Ashland could institute a four-day school week next year, but school board members took no action on the issue at their Wednesday night meeting, the board's most attended — and possibly most contentious — in at least four years.

Ashland could institute a four-day school week next year, but school board members took no action on the issue at their Wednesday night meeting, the board's most attended — and possibly most contentious — in at least four years.

About 150 students, parents and teachers packed the Ashland High School library to voice their concerns about or support for the shortened week, which would save the cash-strapped district hundreds of thousands of dollars.

"It's dire," Board Chair Mat Marr said, speaking about the budget crisis. "It's dire now and I just don't know what we're going to cut. It seems like there's nothing left."

Marr said Wednesday's meeting had the most attendance since he joined the board in 2005.

Since the recession took hold of the state and choked off a portion of funding for schools, Ashland School District has been looking for ways to keep its schools strong — while slowly scraping away at programs, positions and salaries to keep costs low.

In March the board approved $3.5 million in cuts.

At a meeting Monday at the Civic Center, the board will vote on another round of cuts totaling about $560,000. Those cuts would eliminate the equivalent of six and 1/2; teaching positions; the swimming, golf and dance programs at Ashland High School; and all club sports in the district.

However, if the board were to institute a four-day week at all Ashland public schools, the district might not have to make that second round of cuts, according to a report prepared by district administrators. Students would still receive the same — or possibly more — instruction time under a four-day week, because the schooldays would be longer.

Because the four-day week would mean a 10-percent pay cut for all district teachers, the matter would have to be worked out with the Ashland Education Association, a union that represents the teachers in the district.

Superintendent Juli Di Chiro plans to hold a meeting in the next few days with the district's employee bargaining groups to discuss potential cuts, she said.

Four-day week discussed

Most speakers at Wednesday's meeting, including several teachers, said they were opposed to the proposed four-day week, but some parents and students encouraged the board to consider the shorter week and to think creatively about solving the budget crisis.

"I'm really interested in the four-day week as an entry point into the whole way we think about education," said Pete Cotton, a father of three Ashland High School graduates.

However, some parents said a shortened week could leave special needs kids or those from low-income families behind.

"I worry about a possible gentrification happening," said Nica Pap, a single mom with two kids at Walker Elementary School. "A lot of the low income people in our town may move to other ones that keep the five-day week."

While the school board members spent most of the three-hour meeting listening to remarks from community members, two members did present alternative proposals for budget cuts in order to preserve some programs that might otherwise be cut.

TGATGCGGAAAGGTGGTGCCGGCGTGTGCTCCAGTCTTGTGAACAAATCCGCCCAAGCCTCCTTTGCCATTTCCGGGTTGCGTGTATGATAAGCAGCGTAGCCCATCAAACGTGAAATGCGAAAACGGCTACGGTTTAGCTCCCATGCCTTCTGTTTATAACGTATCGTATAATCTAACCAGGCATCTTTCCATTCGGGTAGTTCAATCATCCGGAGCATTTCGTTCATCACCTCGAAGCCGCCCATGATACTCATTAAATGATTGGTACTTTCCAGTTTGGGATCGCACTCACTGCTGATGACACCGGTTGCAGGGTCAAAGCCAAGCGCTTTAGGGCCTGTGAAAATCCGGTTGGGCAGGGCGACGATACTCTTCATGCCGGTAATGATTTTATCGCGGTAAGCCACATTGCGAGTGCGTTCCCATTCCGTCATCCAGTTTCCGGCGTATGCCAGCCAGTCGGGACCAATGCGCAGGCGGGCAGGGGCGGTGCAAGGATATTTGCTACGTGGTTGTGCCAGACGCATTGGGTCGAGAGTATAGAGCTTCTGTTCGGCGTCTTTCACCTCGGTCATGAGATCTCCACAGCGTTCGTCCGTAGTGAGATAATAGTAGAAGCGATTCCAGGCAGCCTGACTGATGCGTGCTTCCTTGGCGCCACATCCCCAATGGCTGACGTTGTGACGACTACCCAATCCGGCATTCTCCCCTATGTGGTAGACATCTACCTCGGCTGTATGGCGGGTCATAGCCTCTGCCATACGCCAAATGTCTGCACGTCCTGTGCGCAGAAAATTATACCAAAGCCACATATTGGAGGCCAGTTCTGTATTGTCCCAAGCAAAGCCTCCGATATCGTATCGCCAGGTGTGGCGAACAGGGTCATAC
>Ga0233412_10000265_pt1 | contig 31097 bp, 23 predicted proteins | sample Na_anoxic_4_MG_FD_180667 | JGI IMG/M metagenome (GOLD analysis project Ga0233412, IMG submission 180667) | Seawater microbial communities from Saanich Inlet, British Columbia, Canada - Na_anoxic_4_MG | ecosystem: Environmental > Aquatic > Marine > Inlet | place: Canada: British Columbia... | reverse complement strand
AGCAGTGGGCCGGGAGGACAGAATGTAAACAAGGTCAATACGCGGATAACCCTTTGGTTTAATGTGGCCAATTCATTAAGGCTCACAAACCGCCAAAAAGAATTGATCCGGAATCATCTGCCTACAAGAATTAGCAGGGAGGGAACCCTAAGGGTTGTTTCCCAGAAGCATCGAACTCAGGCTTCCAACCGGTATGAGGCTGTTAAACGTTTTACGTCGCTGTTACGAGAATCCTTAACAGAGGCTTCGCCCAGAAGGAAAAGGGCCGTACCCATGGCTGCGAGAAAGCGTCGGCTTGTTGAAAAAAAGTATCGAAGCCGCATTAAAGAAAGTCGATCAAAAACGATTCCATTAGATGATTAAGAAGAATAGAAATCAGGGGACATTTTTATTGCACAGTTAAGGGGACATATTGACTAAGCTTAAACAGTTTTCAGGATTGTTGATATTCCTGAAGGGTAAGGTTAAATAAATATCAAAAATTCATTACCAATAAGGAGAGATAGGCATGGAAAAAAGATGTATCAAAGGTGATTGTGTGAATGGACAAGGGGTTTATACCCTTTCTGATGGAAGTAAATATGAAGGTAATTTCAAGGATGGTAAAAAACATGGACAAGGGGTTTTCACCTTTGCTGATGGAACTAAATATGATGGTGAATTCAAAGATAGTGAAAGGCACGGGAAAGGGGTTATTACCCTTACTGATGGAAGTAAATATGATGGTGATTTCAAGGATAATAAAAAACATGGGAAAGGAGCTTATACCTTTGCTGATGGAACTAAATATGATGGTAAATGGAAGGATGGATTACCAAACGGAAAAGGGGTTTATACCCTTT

Board Member Amy Patton presented a four-day week that she created which would allow the high school to keep some semblance of its existing block scheduling. Her four-day plan would extend classroom time by about two hours each day at the high school, 45 minutes at the middle school and 30 minutes at the elementary schools.

If the board decides to make a second round of cuts to the district's budget, Board Member Keith Massie said he doesn't want to see some high school sports teams and all club teams eliminated. He presented a proposal that calls for eliminating many assistant coaching positions, funneling the savings into club sports and relying on volunteers to help staff sports programs.

Several board and community members expressed support for Massie's proposal and the board asked district administrators to investigate whether the plan might work. The board will take a closer look at the proposal at its Monday meeting.

Students speak out

Students also gave their thoughts on the proposed four-day week.

Molly Shove, a senior at Ashland High School, said she'd rather have a four-day week than loose many of the electives and special programs the school offers.

"I like the idea of having a four-day schedule in which there are still classes like Foods. I call it my sanity class because if I don't have that class, I go crazy," she said. "I would hate to be in a five-day schedule without art and without music."

However, Ryland Karlovich, also an Ashland High School senior, said he experienced four-day weeks at schools in Colorado and Florida, before moving to Ashland, and that the pace was grueling.

"If think if Ashland were to take on a four day week ... that we would loose that standard of excellence that we have," he said.

And in Karlovich's opinion, the fast-paced four-day week didn't address all of student's immediate needs, he said.

"You don't have time to go to the bathroom. This is seriously a problem because you're sitting in chemistry and you have to go," he said, as the crowd roared.

Contact Guzik at 482-3456 ext. 226 or hguzik@dailytidings.com.